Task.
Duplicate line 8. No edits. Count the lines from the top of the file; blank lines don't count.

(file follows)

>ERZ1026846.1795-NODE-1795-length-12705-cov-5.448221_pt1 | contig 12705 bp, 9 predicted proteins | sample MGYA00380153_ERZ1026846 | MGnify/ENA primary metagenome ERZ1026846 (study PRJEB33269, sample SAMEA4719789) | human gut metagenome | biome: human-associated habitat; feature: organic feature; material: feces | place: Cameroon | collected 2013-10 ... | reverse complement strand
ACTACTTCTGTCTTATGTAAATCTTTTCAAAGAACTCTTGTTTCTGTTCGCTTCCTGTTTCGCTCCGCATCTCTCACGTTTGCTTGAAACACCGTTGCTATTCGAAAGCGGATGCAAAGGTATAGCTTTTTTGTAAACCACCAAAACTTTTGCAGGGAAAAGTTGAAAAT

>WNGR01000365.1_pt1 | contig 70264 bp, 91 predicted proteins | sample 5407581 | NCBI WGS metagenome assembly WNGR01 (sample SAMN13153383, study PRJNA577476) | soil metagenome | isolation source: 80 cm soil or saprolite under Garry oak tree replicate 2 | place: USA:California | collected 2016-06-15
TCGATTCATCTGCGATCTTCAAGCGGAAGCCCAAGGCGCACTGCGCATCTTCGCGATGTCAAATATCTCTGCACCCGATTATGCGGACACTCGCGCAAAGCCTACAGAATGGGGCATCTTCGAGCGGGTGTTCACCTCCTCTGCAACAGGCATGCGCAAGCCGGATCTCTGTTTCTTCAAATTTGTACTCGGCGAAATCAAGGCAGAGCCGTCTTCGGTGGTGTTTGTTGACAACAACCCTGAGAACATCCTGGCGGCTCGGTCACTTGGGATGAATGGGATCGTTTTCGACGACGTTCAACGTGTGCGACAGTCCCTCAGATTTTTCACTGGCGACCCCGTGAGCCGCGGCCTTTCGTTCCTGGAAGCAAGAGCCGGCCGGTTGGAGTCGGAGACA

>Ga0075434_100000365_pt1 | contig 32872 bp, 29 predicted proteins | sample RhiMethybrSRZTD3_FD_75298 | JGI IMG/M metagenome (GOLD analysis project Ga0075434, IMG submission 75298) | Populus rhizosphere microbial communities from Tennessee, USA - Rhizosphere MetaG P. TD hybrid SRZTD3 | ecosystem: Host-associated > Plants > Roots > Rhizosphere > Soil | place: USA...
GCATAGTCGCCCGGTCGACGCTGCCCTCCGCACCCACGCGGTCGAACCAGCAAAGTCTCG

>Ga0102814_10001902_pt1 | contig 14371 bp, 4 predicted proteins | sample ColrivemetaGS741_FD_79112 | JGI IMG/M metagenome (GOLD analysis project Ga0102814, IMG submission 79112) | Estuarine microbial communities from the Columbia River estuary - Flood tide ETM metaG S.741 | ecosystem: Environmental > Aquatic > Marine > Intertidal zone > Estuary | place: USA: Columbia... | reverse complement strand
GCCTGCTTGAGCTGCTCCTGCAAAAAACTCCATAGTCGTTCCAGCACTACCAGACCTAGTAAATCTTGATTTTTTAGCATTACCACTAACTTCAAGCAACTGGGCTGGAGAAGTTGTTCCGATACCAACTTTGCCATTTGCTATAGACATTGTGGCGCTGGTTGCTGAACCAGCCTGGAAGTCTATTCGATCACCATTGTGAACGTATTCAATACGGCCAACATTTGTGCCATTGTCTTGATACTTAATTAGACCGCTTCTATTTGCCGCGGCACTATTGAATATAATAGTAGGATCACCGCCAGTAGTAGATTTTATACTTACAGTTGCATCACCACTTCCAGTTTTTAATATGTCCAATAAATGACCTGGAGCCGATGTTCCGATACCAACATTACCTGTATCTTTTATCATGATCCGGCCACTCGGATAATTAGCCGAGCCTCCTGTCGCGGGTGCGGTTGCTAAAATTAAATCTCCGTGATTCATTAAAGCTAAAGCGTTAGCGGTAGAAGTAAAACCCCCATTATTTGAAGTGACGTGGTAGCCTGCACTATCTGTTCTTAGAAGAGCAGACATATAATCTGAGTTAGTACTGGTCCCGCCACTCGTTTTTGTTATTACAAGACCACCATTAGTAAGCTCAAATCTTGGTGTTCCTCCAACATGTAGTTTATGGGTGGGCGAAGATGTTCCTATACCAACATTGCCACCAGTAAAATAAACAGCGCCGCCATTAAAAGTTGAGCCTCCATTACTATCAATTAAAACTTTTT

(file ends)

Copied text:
GCCTGCTTGAGCTGCTCCTGCAAAAAACTCCATAGTCGTTCCAGCACTACCAGACCTAGTAAATCTTGATTTTTTAGCATTACCACTAACTTCAAGCAACTGGGCTGGAGAAGTTGTTCCGATACCAACTTTGCCATTTGCTATAGACATTGTGGCGCTGGTTGCTGAACCAGCCTGGAAGTCTATTCGATCACCATTGTGAACGTATTCAATACGGCCAACATTTGTGCCATTGTCTTGATACTTAATTAGACCGCTTCTATTTGCCGCGGCACTATTGAATATAATAGTAGGATCACCGCCAGTAGTAGATTTTATACTTACAGTTGCATCACCACTTCCAGTTTTTAATATGTCCAATAAATGACCTGGAGCCGATGTTCCGATACCAACATTACCTGTATCTTTTATCATGATCCGGCCACTCGGATAATTAGCCGAGCCTCCTGTCGCGGGTGCGGTTGCTAAAATTAAATCTCCGTGATTCATTAAAGCTAAAGCGTTAGCGGTAGAAGTAAAACCCCCATTATTTGAAGTGACGTGGTAGCCTGCACTATCTGTTCTTAGAAGAGCAGACATATAATCTGAGTTAGTACTGGTCCCGCCACTCGTTTTTGTTATTACAAGACCACCATTAGTAAGCTCAAATCTTGGTGTTCCTCCAACATGTAGTTTATGGGTGGGCGAAGATGTTCCTATACCAACATTGCCACCAGTAAAATAAACAGCGCCGCCATTAAAAGTTGAGCCTCCATTACTATCAATTAAAACTTTTT